Back to school already? I really can’t believe that summer is almost over and that it is time to have this conversation. Here in Tennessee, many schools start back NEXT WEEK. Where you are, you might have another few weeks, but it’s coming up and soon.
The main topic of conversation in my office over the past couple of weeks from kids of all ages is anxiety about going back to school. Now, as a parent, you probably don’t think that your child is really having anxiety about going back to school. In fact, research repeatedly shows that most parents underestimate how anxious their children are in general and overestimate how optimistic they are.
In my office, the most common topics that children talk about when it comes to back to school worries include:
Has your child talked about any of those worries when it comes to returning to school next month? I know you want to be helpful in your response. Unfortunately, most of the typical responses I hear from parents are actually not helpful at all.
Recently, I saw this meme and I think it applies here:
The same is true for worry. You will never get a child to stop worrying about something by telling them “Don’t Worry.”
What’s wrong with telling your child how smart they are? Or telling them not to worry? Well, typical “bad” responses to children’s worries fall into one of at least 3 categories:
When you tell a person that they should not have the feeling that they are having, it is not helpful. Don’t worry, don’t be so mad, don’t cry about that are all examples of dismissive statements. They don’t work. In fact, it will more than likely INCREASE the intensity of that feeling because now your child is going to try to PROVE TO YOU that the feeling is valid.
It is simply untrue that “everything will be okay.” Even very young children understand that this is a platitude designed to make people feel better, but it doesn’t work because it is not accurate. One of the standard therapy questions is “Is it TRUE and is it HELPFUL?” Be careful about over-promising or using these far-reaching words because they can easily backfire on you.
The one that feels to parents like the most helpful is actually the worst of all. By jumping in and solving the problem that your child is worried about, a few messages are sent. One is that your child is not capable of solving problems on their own which leads to even greater anxiety in the future. The second is that your “solution” may fail. And if it does, then now you become the target of any anger, frustration, or embarrassment.
Dr. Dan Siegel (author of The Whole Brain Child, No Drama Discipline and other great books about parenting) has an expression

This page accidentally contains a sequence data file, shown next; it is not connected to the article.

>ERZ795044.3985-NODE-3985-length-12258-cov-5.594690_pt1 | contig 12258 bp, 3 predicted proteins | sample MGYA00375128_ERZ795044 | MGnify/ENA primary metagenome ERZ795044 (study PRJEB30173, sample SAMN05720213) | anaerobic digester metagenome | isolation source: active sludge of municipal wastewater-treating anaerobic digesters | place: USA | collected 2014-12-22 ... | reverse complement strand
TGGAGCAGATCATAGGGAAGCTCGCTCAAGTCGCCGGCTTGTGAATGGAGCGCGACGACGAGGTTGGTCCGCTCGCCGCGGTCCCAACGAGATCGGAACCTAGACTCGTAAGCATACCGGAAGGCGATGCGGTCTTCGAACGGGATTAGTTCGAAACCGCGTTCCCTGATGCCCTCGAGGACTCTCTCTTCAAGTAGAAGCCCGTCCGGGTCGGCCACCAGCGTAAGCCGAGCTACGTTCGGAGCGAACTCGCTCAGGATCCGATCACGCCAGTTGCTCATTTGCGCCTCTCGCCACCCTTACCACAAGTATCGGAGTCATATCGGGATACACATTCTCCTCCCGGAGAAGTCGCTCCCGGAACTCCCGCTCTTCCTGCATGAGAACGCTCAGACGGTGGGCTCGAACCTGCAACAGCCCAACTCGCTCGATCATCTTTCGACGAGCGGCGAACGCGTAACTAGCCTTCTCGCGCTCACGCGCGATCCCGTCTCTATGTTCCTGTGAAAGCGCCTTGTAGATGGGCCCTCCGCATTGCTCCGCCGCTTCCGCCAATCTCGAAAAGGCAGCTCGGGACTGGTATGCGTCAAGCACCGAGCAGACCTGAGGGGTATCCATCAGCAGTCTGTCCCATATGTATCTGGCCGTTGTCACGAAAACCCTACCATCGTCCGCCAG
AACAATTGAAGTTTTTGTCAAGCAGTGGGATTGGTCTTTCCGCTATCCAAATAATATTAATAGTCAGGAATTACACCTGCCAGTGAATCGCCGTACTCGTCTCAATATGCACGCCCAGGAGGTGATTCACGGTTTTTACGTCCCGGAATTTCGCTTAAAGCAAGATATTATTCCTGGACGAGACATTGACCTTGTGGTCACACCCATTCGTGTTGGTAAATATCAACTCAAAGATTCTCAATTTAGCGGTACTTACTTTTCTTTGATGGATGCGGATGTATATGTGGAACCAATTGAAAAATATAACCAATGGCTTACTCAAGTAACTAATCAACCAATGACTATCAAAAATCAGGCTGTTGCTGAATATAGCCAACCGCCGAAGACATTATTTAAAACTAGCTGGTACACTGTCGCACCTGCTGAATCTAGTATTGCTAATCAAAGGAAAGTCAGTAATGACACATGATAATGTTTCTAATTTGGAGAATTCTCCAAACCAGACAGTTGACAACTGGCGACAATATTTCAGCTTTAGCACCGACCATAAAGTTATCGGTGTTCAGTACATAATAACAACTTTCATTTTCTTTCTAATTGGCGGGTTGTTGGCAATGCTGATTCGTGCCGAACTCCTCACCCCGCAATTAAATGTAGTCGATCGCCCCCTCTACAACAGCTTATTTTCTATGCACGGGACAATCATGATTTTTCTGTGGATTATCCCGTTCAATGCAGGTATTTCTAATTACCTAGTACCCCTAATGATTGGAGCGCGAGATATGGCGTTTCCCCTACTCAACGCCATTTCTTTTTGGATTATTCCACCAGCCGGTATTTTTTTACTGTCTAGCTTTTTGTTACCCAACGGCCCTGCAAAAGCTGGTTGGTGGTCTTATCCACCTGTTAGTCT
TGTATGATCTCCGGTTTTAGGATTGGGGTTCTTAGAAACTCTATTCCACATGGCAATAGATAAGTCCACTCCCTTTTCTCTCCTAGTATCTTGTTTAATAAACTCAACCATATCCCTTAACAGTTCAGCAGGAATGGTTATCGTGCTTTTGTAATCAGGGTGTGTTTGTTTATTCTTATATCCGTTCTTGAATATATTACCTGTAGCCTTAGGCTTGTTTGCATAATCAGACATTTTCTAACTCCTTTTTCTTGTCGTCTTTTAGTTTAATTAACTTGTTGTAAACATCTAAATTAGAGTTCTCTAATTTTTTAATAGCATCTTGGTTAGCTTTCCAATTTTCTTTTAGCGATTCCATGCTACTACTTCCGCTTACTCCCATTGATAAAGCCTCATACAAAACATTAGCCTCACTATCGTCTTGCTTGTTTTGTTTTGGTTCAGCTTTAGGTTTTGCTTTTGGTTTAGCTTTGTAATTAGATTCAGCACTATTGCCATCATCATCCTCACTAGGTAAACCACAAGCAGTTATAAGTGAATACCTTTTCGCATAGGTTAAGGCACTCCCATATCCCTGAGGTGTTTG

Name it to tame it“
What that means is that when you validate how your child is feeling by naming that emotion in the moment, it actually DECREASES the intensity of the feeling. Simply saying, “you are really worried that you won’t like you teacher” helps build connection between you and your child and let’s them know that you can understand their point of view.
One of the most helpful phrases that you can totally steal from me is
You might say, “I wonder if anyone else has had this problem or I wonder how the school has handled locker problems in the past.”
What usually happens is that your child will start talking about information that they already have. They will say that they have talked to a friend about it or that the teachers addressed it during orientation. This helps activate their own capacity to talk through the worry and sometimes that is enough.
This one works especially well with the “I wonder” phrase. You might say, “I wonder what a friend of yours would do if that happened.” Taking it into a more hypothetical situation about someone else helps your child activate their own problem solving skills.
Usually, they can start coming up with examples of people that they could go to for help (a friend, a teacher, etc). If they have trouble here, your job is to focus on the helpers.
Who might your friend ask for help if that happened?
Finally, you can highlight concrete coping skills that your child has OR teach them some new ones.
Some helpful coping skills include:
There’s one final expression from my favorite play therapist, Garry Landreth that is paraphrased often
It’s not only what you do, but what you do after what you have done that is important.”
If you are reading this and thinking that you have said all of the wrong things and screwed your kid up for life, you haven’t. It’s not what you do, but what you do after what you have done. Go back and say, “You know when I told you not to worry about going to back to school…well, what I should have said was that it’s really normal to be worried about school.”
And then be quiet and just hold that space with your child. If they want to talk more, they will. If they don’t, that’s okay too.
Jennifer Taylor, LCSW, RPT is an experienced child and family therapist and public speaker who specializes in trauma, ADHD, and conduct problems. Discover more about her diverse clinical background and family. Reach out to Jennifer with questions or comments by emailing at firstname.lastname@example.org
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